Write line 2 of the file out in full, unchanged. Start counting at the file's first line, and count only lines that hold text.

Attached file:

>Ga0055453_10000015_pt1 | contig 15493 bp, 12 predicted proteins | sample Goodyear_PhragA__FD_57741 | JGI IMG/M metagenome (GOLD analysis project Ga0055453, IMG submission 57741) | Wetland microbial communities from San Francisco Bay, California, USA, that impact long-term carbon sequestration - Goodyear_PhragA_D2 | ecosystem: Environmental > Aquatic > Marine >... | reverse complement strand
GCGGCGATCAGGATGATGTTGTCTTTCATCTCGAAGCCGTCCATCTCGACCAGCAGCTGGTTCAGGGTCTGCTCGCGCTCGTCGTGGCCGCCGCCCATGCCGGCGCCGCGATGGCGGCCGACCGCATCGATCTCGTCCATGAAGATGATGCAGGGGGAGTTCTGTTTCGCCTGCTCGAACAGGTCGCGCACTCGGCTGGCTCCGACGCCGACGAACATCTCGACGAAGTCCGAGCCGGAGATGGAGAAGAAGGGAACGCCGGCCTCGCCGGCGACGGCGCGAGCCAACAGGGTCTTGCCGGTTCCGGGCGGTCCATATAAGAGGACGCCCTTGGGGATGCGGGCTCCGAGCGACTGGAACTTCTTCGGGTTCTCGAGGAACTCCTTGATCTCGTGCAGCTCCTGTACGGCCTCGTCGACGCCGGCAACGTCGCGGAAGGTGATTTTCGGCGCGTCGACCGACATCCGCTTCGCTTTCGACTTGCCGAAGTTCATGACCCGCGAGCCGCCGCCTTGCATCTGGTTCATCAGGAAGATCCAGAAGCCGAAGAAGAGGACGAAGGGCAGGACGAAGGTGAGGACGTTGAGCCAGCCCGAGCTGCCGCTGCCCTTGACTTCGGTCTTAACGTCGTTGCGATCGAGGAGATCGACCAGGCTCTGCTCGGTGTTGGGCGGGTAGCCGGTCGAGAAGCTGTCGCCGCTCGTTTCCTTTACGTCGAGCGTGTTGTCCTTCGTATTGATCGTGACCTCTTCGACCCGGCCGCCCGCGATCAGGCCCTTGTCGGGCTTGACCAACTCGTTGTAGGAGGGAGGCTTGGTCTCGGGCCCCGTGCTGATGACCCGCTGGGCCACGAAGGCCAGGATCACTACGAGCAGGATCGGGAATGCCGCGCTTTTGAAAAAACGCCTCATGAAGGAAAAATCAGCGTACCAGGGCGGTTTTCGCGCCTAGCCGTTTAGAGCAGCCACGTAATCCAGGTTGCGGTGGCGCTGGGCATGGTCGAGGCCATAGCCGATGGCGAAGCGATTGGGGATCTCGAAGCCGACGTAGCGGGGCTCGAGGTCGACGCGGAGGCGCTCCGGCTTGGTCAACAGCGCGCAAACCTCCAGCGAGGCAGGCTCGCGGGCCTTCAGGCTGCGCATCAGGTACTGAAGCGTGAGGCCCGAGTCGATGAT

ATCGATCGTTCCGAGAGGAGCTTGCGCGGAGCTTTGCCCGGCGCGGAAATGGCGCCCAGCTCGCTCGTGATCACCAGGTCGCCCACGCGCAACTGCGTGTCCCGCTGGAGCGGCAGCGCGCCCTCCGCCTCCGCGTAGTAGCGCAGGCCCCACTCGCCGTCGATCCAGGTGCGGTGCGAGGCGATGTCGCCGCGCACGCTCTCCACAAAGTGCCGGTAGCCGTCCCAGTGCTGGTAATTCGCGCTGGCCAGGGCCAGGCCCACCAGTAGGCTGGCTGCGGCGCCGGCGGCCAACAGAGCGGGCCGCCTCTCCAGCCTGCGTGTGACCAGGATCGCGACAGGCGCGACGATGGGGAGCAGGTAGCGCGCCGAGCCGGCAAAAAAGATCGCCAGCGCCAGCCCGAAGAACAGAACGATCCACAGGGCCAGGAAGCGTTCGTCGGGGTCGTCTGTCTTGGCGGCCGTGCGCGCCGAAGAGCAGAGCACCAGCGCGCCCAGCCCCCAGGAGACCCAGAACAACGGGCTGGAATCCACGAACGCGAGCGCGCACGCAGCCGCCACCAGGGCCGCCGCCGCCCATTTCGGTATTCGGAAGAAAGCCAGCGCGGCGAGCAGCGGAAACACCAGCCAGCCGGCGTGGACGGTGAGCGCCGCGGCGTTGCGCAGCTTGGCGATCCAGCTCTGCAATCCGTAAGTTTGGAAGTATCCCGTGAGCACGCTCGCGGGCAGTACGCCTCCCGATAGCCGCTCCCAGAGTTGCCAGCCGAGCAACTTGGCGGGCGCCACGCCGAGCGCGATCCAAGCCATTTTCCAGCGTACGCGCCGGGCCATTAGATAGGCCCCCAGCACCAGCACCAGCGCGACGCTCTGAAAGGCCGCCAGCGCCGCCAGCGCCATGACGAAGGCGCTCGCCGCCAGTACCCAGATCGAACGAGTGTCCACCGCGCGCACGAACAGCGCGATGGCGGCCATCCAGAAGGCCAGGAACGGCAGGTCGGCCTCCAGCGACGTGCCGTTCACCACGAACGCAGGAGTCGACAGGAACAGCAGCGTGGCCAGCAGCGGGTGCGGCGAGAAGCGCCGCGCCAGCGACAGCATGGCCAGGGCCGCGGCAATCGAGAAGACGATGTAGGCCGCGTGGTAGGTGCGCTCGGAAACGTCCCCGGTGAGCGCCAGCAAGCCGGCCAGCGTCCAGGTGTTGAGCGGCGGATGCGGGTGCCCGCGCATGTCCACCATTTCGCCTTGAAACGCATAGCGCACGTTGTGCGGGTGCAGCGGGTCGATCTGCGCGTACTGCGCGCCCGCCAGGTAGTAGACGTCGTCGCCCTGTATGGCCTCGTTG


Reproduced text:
GCGGCGATCAGGATGATGTTGTCTTTCATCTCGAAGCCGTCCATCTCGACCAGCAGCTGGTTCAGGGTCTGCTCGCGCTCGTCGTGGCCGCCGCCCATGCCGGCGCCGCGATGGCGGCCGACCGCATCGATCTCGTCCATGAAGATGATGCAGGGGGAGTTCTGTTTCGCCTGCTCGAACAGGTCGCGCACTCGGCTGGCTCCGACGCCGACGAACATCTCGACGAAGTCCGAGCCGGAGATGGAGAAGAAGGGAACGCCGGCCTCGCCGGCGACGGCGCGAGCCAACAGGGTCTTGCCGGTTCCGGGCGGTCCATATAAGAGGACGCCCTTGGGGATGCGGGCTCCGAGCGACTGGAACTTCTTCGGGTTCTCGAGGAACTCCTTGATCTCGTGCAGCTCCTGTACGGCCTCGTCGACGCCGGCAACGTCGCGGAAGGTGATTTTCGGCGCGTCGACCGACATCCGCTTCGCTTTCGACTTGCCGAAGTTCATGACCCGCGAGCCGCCGCCTTGCATCTGGTTCATCAGGAAGATCCAGAAGCCGAAGAAGAGGACGAAGGGCAGGACGAAGGTGAGGACGTTGAGCCAGCCCGAGCTGCCGCTGCCCTTGACTTCGGTCTTAACGTCGTTGCGATCGAGGAGATCGACCAGGCTCTGCTCGGTGTTGGGCGGGTAGCCGGTCGAGAAGCTGTCGCCGCTCGTTTCCTTTACGTCGAGCGTGTTGTCCTTCGTATTGATCGTGACCTCTTCGACCCGGCCGCCCGCGATCAGGCCCTTGTCGGGCTTGACCAACTCGTTGTAGGAGGGAGGCTTGGTCTCGGGCCCCGTGCTGATGACCCGCTGGGCCACGAAGGCCAGGATCACTACGAGCAGGATCGGGAATGCCGCGCTTTTGAAAAAACGCCTCATGAAGGAAAAATCAGCGTACCAGGGCGGTTTTCGCGCCTAGCCGTTTAGAGCAGCCACGTAATCCAGGTTGCGGTGGCGCTGGGCATGGTCGAGGCCATAGCCGATGGCGAAGCGATTGGGGATCTCGAAGCCGACGTAGCGGGGCTCGAGGTCGACGCGGAGGCGCTCCGGCTTGGTCAACAGCGCGCAAACCTCCAGCGAGGCAGGCTCGCGGGCCTTCAGGCTGCGCATCAGGTACTGAAGCGTGAGGCCCGAGTCGATGAT